Virus May Help Docs Treat Alzheimer's Through the Nose
> 8/23/2007 10:23:00 AM

Two days ago, we discussed recent news that some of Alzheimer's symptoms may be caused or at least preceded by olfactory problems. Now it seems possible that the cure for this dementia may lie in the nose as well. Dr. Beka Solomon from Tel Aviv University recently presented an innovative new treatment based on this assumption at a meeting of the American Society for Microbiology.

Dr. Solomon's technique has the goal of breaking down the neural plaque suspected of causing most of the disease's destruction. This is a fairly common objective for scientists working on a cure for this disease, but Solomon managed to get past both the blood-brain barrier and the side-effects that accompany other treatments. Scraping plaque from the brain, as one might imagine, is a far more delicate procedure than cleaning teeth.

The blood-brain barrier is a daunting obstacle for both harmful invaders and helpful medication. There are some indications that a breakdown of the BBB lets in the amyloid beta implicated in Alzheimer's brain damage, but even in weakened patients the BBB remains strong enough to prevent most medications from reaching the brain. Solomon enlisted the help of a bacterial virus called filamentous bacteriophage to infiltrate the brain through the nasal passages. The narrow strands of this phage can creep lightly past the gatekeeper to feed upon the neural plaque. When it runs out of food, it dies off, leaving the patient free of both the virus and plaque.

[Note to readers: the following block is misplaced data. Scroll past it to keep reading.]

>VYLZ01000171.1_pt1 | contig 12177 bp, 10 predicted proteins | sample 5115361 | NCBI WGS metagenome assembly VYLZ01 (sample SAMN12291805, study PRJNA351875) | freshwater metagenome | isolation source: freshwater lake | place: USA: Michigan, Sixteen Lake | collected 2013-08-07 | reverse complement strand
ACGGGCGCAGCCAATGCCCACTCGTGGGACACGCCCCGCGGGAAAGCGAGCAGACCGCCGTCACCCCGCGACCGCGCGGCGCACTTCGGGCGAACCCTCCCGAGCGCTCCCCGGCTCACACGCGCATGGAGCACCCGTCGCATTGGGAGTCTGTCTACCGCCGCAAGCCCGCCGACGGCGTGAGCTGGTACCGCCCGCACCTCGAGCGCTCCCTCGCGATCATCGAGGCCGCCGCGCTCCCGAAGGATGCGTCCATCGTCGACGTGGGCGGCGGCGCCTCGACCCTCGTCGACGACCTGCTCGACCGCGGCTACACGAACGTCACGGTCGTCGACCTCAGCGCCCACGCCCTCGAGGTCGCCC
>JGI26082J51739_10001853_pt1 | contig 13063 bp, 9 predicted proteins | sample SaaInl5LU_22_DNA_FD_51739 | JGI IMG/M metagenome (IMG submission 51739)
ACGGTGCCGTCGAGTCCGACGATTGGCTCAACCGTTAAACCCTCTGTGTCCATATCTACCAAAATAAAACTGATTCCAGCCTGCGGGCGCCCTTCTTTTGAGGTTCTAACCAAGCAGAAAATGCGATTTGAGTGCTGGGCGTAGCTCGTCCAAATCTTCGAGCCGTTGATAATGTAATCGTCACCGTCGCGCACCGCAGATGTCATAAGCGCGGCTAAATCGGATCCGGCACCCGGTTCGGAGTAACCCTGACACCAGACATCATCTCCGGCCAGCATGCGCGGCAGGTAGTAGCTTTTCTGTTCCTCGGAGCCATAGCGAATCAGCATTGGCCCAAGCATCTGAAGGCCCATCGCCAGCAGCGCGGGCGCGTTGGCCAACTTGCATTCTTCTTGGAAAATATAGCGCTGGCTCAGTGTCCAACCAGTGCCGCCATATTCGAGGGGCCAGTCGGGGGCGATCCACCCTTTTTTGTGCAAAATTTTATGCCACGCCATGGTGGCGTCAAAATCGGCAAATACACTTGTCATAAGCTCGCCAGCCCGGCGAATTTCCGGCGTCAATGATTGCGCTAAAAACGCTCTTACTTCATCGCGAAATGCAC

This technique has been performed successfully on laboratory mice engineered to have the symptoms of Alzheimer's. After one year of treatment, mice had a 80% reduction in plaque. In addition to the physical change, there was a definite observable change in symptoms and behavior. Treated mice regained their sense of smell and much of their ability to remember maze routes.

While it may seem dangerous to fight Alzheimer's with a virus, such a formidable disease requires a powerful enemy. If the phage works similarly on humans, it may soon be possible to reverse the degeneration that has ruined so many Alzheimer's sufferers.

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